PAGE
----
Arlean Brown v. Brian Elliot (Motz 11/21/2017): The Fourth Circuit held a sheriff’s deputy is entitled to qualified immunity for shooting and killing a man during a stop when the man begins to drive his vehicle with the officer partially in the vehicle. The court, however, couched its decision on the fact that the officer’s choice to shoot the man did not clearly establish a Fourth Amendment violation. The court likewise upheld a grant of discovery sanctions where the prosecution claimed there were no video cameras involved in the incident, when one car did have a dash camera that could not record. The court, therefore, affirmed the judgment of the district court on all matters appealed. Full Opinion
International Refugee Assistance Project v. Donald J. Trump (per curiam 11/17/2017): The Fourth Circuit held that a challenge to a Presidential Executive Order, which expires by its own terms during the course of litigation, must be dismissed as moot. The court dismissed as moot the plaintiff’s challenge to President Donald J. Trump’s Executive Order No. 13,780, which banned the entry of nationals from several middle eastern countries for 90 days. The court did so on instruction from the Supreme Court. Full Opinion
US v. Mohsin Raza (King 11/20/2017): The Fourth Circuit held a district court does not commit reversible error when it instructs a jury that a finding of guilt with regard to one party does not mean all parties are guilty and when it says the jury has to find the defendants acted “knowingly and with intention . . . to deceive or to cheat” instead of saying “to deceive and to cheat.” (Emphasis added). Likewise, the court held the prosecution sufficiently proved that the defendants’ lying on loan applications had a material effect on the bank’s lending decisions. The court, therefore, affirmed the judgment of the district court on all matters appealed. Full Opinion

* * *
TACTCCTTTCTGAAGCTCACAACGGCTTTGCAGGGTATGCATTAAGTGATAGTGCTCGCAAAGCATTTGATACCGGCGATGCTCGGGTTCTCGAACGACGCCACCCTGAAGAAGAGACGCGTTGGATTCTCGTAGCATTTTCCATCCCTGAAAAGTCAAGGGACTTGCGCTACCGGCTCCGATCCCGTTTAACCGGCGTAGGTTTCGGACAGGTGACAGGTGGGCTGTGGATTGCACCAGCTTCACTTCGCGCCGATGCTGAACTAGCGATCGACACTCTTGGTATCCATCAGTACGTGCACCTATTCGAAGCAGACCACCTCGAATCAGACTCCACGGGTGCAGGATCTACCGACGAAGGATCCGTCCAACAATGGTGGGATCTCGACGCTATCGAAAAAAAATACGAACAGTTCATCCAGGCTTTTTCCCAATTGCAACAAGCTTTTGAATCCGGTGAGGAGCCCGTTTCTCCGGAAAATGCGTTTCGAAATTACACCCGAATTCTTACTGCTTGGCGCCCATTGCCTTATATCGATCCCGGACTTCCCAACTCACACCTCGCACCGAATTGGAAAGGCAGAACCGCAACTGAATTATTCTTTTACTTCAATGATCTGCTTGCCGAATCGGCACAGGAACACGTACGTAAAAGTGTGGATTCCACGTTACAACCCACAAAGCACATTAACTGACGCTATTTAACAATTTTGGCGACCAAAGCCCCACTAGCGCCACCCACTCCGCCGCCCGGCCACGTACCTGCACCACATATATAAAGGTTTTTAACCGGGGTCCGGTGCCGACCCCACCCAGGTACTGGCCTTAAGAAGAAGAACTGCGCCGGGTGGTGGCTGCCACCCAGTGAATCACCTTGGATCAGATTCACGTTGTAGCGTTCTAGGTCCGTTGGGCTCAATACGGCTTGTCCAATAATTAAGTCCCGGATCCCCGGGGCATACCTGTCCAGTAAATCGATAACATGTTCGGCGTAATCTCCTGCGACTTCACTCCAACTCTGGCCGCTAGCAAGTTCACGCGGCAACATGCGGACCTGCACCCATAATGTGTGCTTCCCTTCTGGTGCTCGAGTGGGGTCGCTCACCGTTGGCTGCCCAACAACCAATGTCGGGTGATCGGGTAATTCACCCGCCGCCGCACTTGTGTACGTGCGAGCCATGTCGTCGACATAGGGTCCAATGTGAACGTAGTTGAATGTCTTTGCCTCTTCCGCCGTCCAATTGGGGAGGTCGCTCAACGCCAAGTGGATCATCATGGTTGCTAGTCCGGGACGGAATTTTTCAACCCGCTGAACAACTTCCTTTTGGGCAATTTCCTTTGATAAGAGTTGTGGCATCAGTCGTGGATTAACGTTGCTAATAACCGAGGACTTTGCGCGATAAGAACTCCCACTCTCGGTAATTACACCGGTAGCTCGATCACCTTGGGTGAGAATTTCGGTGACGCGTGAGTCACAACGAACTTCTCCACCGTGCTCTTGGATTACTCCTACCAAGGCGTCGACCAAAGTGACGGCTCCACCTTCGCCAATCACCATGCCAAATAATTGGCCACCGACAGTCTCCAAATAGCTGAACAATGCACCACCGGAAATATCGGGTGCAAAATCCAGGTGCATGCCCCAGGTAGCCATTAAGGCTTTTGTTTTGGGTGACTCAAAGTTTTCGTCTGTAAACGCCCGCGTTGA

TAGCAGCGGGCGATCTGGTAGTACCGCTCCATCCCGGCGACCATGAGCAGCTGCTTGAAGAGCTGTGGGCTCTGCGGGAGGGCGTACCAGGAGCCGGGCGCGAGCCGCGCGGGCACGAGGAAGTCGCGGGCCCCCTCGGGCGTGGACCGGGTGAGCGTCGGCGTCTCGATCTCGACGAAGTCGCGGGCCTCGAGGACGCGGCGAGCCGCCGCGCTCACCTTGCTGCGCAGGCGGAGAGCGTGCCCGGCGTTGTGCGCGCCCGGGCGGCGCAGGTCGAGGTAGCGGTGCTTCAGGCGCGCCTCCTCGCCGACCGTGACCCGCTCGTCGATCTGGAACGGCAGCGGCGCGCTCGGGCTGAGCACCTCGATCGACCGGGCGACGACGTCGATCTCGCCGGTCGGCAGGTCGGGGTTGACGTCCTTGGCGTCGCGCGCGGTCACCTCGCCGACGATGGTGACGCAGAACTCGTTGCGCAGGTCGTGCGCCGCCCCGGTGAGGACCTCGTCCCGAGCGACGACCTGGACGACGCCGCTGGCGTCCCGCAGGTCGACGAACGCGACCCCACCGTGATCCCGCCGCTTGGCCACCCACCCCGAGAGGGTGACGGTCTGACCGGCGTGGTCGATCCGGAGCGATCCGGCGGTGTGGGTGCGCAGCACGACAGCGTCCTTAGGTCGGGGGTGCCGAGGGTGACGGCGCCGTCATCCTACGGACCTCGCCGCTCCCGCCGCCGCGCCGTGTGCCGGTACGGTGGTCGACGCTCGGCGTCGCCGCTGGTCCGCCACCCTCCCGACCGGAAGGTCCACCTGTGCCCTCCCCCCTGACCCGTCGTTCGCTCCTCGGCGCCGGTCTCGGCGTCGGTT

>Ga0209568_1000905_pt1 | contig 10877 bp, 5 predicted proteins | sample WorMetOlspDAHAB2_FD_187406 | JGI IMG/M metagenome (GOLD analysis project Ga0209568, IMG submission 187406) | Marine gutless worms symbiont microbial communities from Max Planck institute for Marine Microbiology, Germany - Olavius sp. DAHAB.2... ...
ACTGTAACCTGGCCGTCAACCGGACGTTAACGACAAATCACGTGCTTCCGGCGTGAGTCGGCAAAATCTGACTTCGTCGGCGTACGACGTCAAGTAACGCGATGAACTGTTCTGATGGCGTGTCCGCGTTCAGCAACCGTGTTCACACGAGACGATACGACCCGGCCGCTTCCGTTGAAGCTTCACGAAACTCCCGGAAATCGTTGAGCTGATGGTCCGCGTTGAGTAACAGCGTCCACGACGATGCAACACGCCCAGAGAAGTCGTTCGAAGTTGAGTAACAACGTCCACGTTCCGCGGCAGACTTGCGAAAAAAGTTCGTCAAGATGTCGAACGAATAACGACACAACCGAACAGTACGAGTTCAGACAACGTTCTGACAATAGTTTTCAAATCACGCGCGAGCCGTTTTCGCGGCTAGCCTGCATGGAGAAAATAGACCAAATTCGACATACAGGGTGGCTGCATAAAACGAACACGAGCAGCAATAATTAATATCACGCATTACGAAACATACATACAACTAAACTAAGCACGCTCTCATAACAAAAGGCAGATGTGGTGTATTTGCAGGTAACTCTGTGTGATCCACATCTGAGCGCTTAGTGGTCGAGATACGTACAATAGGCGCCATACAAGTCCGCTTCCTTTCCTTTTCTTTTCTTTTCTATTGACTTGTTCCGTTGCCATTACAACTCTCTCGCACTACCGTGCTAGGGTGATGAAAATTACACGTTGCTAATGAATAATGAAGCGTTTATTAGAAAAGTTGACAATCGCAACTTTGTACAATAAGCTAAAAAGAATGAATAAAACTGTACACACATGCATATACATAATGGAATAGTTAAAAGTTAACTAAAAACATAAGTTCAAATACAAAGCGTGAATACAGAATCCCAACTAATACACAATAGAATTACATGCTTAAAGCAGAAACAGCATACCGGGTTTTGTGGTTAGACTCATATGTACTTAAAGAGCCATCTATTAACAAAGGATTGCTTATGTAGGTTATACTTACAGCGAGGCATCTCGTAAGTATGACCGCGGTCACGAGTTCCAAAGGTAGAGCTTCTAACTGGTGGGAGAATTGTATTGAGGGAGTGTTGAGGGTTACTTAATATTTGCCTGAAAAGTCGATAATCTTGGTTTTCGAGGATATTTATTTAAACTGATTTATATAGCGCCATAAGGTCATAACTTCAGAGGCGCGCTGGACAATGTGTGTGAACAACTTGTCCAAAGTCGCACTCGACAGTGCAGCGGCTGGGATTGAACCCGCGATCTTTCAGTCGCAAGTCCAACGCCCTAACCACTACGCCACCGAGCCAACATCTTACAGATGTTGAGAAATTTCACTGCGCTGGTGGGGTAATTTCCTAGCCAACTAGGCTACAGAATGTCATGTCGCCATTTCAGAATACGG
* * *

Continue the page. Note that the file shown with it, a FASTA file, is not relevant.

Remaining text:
William Cox v. Duke Energy (Niemeyer 11/20/2017): The Fourth Circuit held a person who waives his right to pursue a civil action against those who arrests him in exchange for no criminal liability for alleged misconduct is barred from pursuing any such civil action. A man who was allegedly, but likely, improperly arrested for flying his glider plane close to a nuclear facility had voluntarily waived his rights to pursue a civil action against those who arrested him in exchange for no criminal liability, and the court upheld his agreement. The court’s decision relied heavily on the fact that the man was represented by counsel, had adequate time to consider his options, and had not been given misinformation. The court, therefore, affirmed the district court’s grant of summary judgment in favor of the defendants. Full Opinion
International Refugee Assistance Project v. Donald J. Trump, No. 17-1351
Decided: November 17, 2017
The Fourth Circuit held that a challenge to a Presidential Executive Order, which expires by its own terms during the course of litigation, must be dismissed as moot. The court dismissed its previous decision to uphold a challenge to President Donald J. Trump’s Executive Order No. 13,780, 857 F.3d 554, as moot on instruction by the Supreme Court. The court noted that the Supreme Court, which did not address the merits of the decision, found the challenged provision had “expired by its own terms.” Accordingly, the Fourth Circuit dismissed the challenge to the Executive Order.